4: Africa has operationalised the AfCFTA with the hope that it will open trade borders. With this in mind, what does the continuing uncertainty around international trade portend for the trade agreement going by what this report shows?
The hope that AfCFTA will enable African countries to progressively remove trade barriers as they are operationalising the AfCFTA agreement toward a single market is still there despite what the Global Financial Centres Index 30 report emphasized around international trade uncertainty. This, among other factors, led to the overall fall in the financial centres’ rating. The overall global trade forecast for 2021 indicates an increase of about 16 per cent from the lowest point of 2020, 19 per cent for goods and 8 per cent for services (Global Trade Update Report, published by UNCTAD, May 2021). Based on this recovery and the global trade outlook, we believe that African countries will be motivated to fast track the implementation of the AfCFTA agreement in order to have [in the near future] stronger negotiation power on the international markets.
5: The report indicates that Casablanca continues to be the leading African centre, while Cape Town, Johannesburg, and Nairobi increased their ratings by more than 20 points while Kigali and Lagos join the index for the first time. What are the investment implications of this?
The increase in rating of the African financial centres namely: Cape Town, Johannesburg, and Nairobi will likely lead to a potential increase of investment and businesses in those centres, as they are giving a good signal to the entire international business community. The ratings show good overall performance for the said financial centres in the business environment, reputation, financial sector development, infrastructure, and human capital categories.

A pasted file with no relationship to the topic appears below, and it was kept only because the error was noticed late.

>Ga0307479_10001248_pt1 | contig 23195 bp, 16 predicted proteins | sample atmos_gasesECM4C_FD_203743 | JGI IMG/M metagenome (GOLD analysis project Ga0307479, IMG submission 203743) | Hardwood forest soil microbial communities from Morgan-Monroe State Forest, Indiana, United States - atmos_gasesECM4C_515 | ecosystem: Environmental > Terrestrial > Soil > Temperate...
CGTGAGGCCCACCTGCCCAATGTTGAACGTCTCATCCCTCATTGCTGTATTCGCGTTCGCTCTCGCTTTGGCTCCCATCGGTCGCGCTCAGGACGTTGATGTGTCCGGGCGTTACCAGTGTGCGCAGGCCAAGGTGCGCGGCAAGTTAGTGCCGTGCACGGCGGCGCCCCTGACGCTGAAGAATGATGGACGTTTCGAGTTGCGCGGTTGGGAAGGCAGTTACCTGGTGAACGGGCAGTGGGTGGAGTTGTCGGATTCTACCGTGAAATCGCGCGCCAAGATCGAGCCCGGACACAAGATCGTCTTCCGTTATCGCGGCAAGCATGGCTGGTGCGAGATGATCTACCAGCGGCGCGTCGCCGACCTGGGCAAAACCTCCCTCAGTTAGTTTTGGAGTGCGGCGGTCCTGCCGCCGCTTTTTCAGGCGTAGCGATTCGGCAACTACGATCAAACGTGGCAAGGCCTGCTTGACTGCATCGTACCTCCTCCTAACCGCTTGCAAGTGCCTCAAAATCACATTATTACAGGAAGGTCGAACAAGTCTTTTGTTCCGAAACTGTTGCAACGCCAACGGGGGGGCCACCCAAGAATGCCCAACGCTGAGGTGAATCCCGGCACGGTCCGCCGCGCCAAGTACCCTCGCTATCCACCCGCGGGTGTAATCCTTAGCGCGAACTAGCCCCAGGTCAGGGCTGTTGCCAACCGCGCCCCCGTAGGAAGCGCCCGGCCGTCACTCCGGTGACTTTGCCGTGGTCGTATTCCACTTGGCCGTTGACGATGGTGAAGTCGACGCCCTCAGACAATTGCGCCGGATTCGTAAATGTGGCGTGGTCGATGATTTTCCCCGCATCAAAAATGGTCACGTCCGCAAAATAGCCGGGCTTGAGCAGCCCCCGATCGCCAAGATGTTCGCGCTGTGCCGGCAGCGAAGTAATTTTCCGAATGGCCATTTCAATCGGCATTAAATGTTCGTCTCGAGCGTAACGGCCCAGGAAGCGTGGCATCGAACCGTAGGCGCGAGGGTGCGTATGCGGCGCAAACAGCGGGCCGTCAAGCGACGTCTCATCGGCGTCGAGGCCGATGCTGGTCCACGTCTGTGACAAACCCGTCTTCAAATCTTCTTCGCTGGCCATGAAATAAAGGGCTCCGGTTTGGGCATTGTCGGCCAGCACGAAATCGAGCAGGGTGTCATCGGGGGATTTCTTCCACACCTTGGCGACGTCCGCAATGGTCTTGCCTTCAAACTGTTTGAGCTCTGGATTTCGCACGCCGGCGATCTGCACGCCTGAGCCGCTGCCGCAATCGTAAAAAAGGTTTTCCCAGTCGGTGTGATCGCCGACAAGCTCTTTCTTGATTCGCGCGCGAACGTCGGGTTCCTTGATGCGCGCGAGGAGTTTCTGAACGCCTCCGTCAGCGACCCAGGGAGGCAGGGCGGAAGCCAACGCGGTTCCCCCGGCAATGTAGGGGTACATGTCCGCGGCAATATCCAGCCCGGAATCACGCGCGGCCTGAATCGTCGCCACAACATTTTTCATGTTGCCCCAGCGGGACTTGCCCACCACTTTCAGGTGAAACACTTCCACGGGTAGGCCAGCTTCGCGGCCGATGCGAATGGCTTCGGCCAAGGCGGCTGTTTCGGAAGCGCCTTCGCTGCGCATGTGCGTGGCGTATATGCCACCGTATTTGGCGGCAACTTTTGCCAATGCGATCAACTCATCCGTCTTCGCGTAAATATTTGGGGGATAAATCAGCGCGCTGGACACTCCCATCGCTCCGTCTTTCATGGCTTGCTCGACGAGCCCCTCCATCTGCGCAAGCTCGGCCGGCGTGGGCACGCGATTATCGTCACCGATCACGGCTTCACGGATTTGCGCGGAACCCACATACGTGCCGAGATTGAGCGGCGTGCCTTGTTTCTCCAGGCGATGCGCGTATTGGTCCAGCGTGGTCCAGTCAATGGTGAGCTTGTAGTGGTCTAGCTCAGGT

The debut of Kigali and Lagos on the GFCI serves to increase the two jurisdictions’ visibility to the international business community as places to consider for the domiciliation of businesses and investments. In our view, having additional financial centres coming on board is good, as it offers different alternatives for investors to consider domiciling their business and investments on the African continent.
5: Out of the 109 FinTech centres rated, Africa has less than 10 and none is in the top 10 despite the hype that the sector is doing well. Do the numbers on the ground speak another story?
It is important to set the context for this comparison. Out of the 109 fintech centres rated, many are within developed countries; consequently, they score higher on some of the most important elements identified as factors in generating a competitive environment for fintech. Hence, the lack of representation in the top 10. However, the numbers on the ground are strong evidence of the growth happening in African fintech centres. Fintech has been a catalyst for radical change in the delivery of financial services in Africa. Various reports show that Fintech represented at the very least 25 per cent of the $1B investments raised by African start-ups. In addition to this, despite Covid-19 slashing growth in many sectors, according to TechCrunch African start-up investments report, “fintech retained the lion’s share of African VC funding”.